Off the back of recent activity with Amazon’s acquisition of Souq and Payfort, Alabbar’s acquisition of JadoPado and Namshi as well as Delivery Hero’s acquisition of Carriage, a new report by MAGNiTT looks to review and dispel a few myths around exits in the MENA region.
MAGNiTT has released its research on the exits that have taken place over the last five years. There have been 60 exits of startups in the MENA region, valued over $3 billion.
2015 saw a peak in recent activity with 16 startup exits but 2017 is shaping up with a strong start to the year with eight exits year in the first six months.
Who are they?
60 exits in the region are spread across MENA:
The UAE headquartered 38 per cent of the startups that were exited followed by 15 per cent in Egypt
E-commerce (22 per cent), Media (18 per cent) and F&B (15 per cent) make up 55 per cent of the industries covered in the M&A activity in the startup space
Average time to exit of the 60 startups was seven years from founding the company to exiting
Great news for the region is 47 per cent of startups have been acquired by MENA organisations
Philip Bahoshy, Founder of MAGNiTT says: “It is interesting to see consolidation predominantly in the e-commerce, logistics and food & beverage space across the region. All of which are startups that are consumer facing that solve a logistical problem of delivery. These startups have been acquired by larger organisations to further their consumer reach.”
Landmark deals such as the acquisition of Souq.com by Amazon, Jado Pado by Alabbar Enterprises and Yemeksepeti and Carriage by Delivery Hero are examples of this.
Bahoshy noted: “The time to exit of those startups that successfully sold their companies is in line with international benchmarks at seven years from founding to acquisition.”
The truth about VCs
While only 38 per cent of the deals have been disclosed, there are five key insights that come from the research:
The pre-dominant exit valuation was in the $10 – 20 million mark accounting for 35 per cent of the startups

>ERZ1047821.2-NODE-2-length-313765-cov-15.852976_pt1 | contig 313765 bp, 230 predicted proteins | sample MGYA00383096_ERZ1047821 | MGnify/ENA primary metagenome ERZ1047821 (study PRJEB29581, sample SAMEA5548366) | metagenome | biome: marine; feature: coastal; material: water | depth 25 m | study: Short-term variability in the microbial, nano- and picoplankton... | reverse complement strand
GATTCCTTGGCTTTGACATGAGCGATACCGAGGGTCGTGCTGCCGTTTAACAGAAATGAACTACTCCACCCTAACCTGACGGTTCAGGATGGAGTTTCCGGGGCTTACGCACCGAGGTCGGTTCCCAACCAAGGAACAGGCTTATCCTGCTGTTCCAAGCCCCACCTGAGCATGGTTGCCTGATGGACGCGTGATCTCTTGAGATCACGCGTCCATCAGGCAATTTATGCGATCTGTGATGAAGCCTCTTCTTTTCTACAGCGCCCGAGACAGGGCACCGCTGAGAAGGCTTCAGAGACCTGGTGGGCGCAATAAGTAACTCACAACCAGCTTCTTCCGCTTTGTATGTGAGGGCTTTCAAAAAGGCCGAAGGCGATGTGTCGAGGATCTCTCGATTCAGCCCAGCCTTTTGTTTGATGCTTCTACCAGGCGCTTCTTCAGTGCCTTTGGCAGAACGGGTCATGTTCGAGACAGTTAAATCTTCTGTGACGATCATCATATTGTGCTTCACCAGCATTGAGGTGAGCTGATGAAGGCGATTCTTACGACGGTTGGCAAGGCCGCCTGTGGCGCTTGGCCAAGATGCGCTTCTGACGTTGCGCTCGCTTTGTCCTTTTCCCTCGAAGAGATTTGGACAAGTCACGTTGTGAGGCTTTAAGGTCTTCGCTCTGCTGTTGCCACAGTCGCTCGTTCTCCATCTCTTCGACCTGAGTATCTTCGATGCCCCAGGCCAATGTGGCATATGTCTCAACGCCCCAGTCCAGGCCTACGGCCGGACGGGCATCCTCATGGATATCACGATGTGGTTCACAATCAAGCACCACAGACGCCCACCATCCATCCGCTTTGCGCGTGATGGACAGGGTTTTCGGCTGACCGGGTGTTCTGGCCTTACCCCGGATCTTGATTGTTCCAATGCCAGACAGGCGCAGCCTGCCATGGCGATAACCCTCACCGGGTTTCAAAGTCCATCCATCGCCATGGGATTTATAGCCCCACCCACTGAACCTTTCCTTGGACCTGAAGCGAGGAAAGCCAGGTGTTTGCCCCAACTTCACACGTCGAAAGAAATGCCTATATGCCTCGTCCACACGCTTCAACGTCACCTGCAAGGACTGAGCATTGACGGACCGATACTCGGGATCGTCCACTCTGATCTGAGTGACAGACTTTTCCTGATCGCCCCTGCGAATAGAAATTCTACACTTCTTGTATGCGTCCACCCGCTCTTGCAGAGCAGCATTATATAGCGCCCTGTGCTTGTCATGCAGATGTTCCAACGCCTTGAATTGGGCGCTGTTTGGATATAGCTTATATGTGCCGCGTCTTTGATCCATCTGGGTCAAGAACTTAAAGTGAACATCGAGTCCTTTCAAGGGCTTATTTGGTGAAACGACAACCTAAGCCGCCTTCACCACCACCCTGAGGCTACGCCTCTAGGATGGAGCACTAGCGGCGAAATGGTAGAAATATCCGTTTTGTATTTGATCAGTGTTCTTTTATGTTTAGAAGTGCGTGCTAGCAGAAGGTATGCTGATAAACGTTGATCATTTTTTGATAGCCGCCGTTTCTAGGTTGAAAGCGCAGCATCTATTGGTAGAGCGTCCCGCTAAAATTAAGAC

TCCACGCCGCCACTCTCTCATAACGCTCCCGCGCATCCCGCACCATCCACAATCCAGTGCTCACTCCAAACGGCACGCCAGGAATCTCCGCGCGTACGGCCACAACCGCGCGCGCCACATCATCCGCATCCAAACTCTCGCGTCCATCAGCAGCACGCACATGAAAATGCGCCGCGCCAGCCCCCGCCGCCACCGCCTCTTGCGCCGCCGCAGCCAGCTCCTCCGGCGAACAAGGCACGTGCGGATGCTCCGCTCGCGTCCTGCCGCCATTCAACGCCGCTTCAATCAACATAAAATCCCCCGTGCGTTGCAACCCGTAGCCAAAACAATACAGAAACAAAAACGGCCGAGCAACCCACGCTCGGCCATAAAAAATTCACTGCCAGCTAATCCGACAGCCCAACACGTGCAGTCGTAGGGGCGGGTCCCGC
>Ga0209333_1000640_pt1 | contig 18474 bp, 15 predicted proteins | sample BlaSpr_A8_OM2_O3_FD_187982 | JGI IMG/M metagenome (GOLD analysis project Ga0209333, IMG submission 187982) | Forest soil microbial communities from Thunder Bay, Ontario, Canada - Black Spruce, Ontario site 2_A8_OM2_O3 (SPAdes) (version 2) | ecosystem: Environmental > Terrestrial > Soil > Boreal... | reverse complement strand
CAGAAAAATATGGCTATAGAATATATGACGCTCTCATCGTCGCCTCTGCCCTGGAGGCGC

In aggregate 62 per cent of the disclosed deals were M&A activity for less than $50m
Only 26 per cent of the startups that exited have disclosed previous funding
Souq is noted to have had the highest previous startup funding of $425m
Several VCs in the MENA region have noted exits of startups in their portfolio including MVI (two), Jabbar Internet Group (two) Middle East Venture Partners (one) and BECO Capital (one)
Bahoshy added: “We are beginning to see VCs in the region make returns on their investments. Given many VCs in the region are still relatively young and with an average of seven years to exit of successful startups, we anticipate to see more exits come to fruition in the coming years as their portfolio companies mature.”
UAE tops MENA startup exits
‘MENA has had no exits’ is often a criticism heard around the corridors of many entrepreneurship establishments. Bahoshy says that this is a myth.
Here’s a look at five interesting themes emerging from the top ten disclosed startups:
60 per cent of the top ten disclosed exits in the region originated from startups set-up in the UAE
net, a Dubai based advertising technology startup, was acquired in 2016 by a group of Chinese investors in the largest MENA exit to date
Delivery Hero acquired Yemeksepti in 2015 as they continued to expand in the MENA region with further investments in the F&B domain of Talabat by Rocket Internet in 2014
Maktoob was one of the first exits to set the trend in the region within the startup tech space acquired in 2010 by Yahoo
E-commerce has been a hot subject of recent discussion following Souq.com’s sale to Amazon along with acquistions of JadoPado and the 51 per cent acquisition of Namshi by Alabbar’s entities
The data provides positive news to MENA entrepreneurs and investors alike that there is light at the end of the tunnel. With seven years on average to exit many investments are likely to come to fruition in the coming years while the MENA region continues grow and develop awaiting its first Unicorn exit or startup IPO.